As far as when it is time to automate a process, if the process is a core one to a company, that company should always be analyzing how to make the process better. This definition of "better" should be focused on customer outcomes. If the feedback loop for the process ends up indicating a portion of a process should be automated, and the cost can be justified, then it is time to automate that portion of the process.
- Fred Nickols
- 1 week ago
As long as an organization is satisfying the requirements of stakeholders, then investment dollars should be conserved.
The investment decision to automate a process will be driven (in a competitive for-profit environment) by a business case triggered by competitive necessity only. (Kodak probably had the best silver nitrate film production processes; further investment in process improvement was not going to be helpful.)
The statement above is (admittedly) attention-grabbing; it's also just a statement of normative business practice under conditions of perfect information.
We need to be careful however because decisions concerning investment in business processes are among the most important decisions that can be made concerning any business. We need to be careful because there are risks to getting thinking about business process investments wrong. Specifically, I am going to call out two specific risks, both risks associated with management ideology as applied to business process investment decisions: And then finally I am going to relax the unrealistic assumption of "perfect information".
TWO BAD APPROACHES TO PROCESS INVESTMENT
1) DANGER OF CYNICISM: ( a.k.a. "process is for suckers", or risk of process under-investment ) -- American car manufacturers are accused of having religiously adhered to the above business logic until they were out-competed by Japanese competitors. One could say that the "never-for-its-own-sake" approach is cynical, without any love for "just doing a good job, or the best job". But to ascribe investment-driven business decisions to cynicism alone would be a mistake. Failure to invest in process improvement might be cynical, but insofar as it results in failure, such failure to invest is also stupid and lazy. American auto executives missed the competitive signals that it was time to invest in better manufacturing processes.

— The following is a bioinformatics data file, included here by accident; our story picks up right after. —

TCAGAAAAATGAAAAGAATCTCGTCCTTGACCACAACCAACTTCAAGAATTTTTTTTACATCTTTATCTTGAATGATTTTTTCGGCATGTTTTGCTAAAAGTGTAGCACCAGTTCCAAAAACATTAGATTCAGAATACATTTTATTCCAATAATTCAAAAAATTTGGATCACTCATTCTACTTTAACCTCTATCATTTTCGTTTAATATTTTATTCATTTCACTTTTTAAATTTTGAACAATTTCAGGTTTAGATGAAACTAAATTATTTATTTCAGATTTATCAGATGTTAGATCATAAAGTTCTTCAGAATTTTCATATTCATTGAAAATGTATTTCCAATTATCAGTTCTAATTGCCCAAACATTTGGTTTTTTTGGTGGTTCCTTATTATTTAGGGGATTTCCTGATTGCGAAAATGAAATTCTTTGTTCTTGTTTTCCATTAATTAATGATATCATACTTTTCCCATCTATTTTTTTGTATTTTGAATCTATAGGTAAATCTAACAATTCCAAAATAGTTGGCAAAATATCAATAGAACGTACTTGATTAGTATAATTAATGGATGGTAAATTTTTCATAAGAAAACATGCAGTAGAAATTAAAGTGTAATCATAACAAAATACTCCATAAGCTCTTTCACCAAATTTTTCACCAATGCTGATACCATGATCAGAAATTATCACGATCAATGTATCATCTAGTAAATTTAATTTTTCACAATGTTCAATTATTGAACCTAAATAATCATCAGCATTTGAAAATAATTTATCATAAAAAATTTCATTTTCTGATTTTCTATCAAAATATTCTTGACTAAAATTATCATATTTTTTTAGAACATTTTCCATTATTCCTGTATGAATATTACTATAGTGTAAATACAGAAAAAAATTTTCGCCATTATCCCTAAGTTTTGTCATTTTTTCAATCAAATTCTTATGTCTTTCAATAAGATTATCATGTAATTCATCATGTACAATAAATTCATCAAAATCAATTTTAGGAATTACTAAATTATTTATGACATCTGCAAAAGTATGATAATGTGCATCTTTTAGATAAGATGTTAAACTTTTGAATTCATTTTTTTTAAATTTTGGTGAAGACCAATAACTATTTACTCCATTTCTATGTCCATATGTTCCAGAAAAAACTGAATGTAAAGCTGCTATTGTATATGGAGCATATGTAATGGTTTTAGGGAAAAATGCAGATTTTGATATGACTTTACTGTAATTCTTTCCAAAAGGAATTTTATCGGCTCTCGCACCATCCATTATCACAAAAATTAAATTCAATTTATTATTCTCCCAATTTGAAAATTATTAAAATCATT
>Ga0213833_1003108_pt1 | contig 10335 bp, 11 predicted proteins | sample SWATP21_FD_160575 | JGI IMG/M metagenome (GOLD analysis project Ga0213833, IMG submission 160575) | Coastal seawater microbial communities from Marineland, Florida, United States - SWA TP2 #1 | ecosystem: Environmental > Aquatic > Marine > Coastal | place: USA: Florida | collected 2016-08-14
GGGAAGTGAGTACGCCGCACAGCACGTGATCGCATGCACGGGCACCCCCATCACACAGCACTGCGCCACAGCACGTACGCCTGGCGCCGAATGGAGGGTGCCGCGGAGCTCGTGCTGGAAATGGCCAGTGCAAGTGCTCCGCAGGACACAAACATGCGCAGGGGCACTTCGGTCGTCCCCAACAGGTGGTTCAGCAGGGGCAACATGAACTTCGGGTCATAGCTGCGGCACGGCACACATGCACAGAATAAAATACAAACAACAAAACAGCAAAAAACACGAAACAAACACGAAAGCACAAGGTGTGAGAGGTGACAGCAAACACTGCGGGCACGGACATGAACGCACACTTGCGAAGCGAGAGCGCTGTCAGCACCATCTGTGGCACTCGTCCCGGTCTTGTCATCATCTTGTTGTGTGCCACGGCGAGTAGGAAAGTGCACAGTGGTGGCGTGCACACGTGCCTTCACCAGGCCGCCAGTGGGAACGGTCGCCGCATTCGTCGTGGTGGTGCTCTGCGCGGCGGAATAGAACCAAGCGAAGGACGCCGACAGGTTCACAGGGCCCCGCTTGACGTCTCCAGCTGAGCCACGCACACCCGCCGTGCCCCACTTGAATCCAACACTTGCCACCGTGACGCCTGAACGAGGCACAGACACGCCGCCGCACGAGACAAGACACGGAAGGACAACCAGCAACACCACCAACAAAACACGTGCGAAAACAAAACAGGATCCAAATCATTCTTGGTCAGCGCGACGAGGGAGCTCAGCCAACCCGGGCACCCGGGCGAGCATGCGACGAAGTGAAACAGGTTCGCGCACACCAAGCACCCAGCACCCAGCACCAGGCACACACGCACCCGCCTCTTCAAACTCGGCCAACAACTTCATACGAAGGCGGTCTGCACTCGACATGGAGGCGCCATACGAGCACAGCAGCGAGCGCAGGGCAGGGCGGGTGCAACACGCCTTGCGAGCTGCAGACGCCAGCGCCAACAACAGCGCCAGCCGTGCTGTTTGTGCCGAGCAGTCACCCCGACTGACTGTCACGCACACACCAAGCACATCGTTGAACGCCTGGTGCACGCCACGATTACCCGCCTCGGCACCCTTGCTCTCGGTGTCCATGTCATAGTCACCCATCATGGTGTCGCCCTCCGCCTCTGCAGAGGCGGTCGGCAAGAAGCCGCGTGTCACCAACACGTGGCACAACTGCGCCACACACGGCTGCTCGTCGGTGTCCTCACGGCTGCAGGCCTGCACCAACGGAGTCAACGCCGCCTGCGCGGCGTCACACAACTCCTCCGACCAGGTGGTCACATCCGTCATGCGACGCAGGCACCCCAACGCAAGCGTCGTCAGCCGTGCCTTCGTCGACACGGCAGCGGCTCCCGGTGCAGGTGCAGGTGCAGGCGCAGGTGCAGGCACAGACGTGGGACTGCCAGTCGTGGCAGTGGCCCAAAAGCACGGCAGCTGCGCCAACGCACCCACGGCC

2) DANGER OF PRODUCTIVISM: ( a.k.a. "process is the only thing", or risk of process over-investment) -- "Productivism" is an entertaining concept, the opposite of "consumerism". It is a focus on production-for-production's-sake (or in this case, "process-for-its-own-sake" ). The idea that we should improve our process just because we want to be better at it is "productivist". Productivism is a relatively modern idea; before modernity, people just did things they way they'd always been done. The Soviets were especially enamoured of production for its own sake, even if it was ostensibly for the greater purpose of strengthening "socialism in one country". The Eiffel Tower is an example perhaps of production-for-its-own-sake. The current rise of "craft businesses", often by unemployed MBAs, is another example of productivism. There's certainly a pleasure in work and craft which is satisfying in and of themselves, beyond any business viability. And yet in the end, the business viability of any production project is a necessary justification for those who want to stay in business.
Here's an interesting article that touches of productivism versus consumerism by French writer Pascal-Emmanuel Gobry:
This Is The Fundamental Thing That Most People, Including Paul Krugman, Don't Get About Economics
BETTER PROCESS INVESTMENT APPROACH
A process investment decision is no different than any investment decision. And good investment decisioning is not a theoretical abstraction, but reflects the specifics of the business domain. So for our business process investment decision, let's acknowledge imperfect information and uncertainty especially about domain-specific process competition. Specifically, we'd like to hedge the risk of being locked in to an uncompetitive process.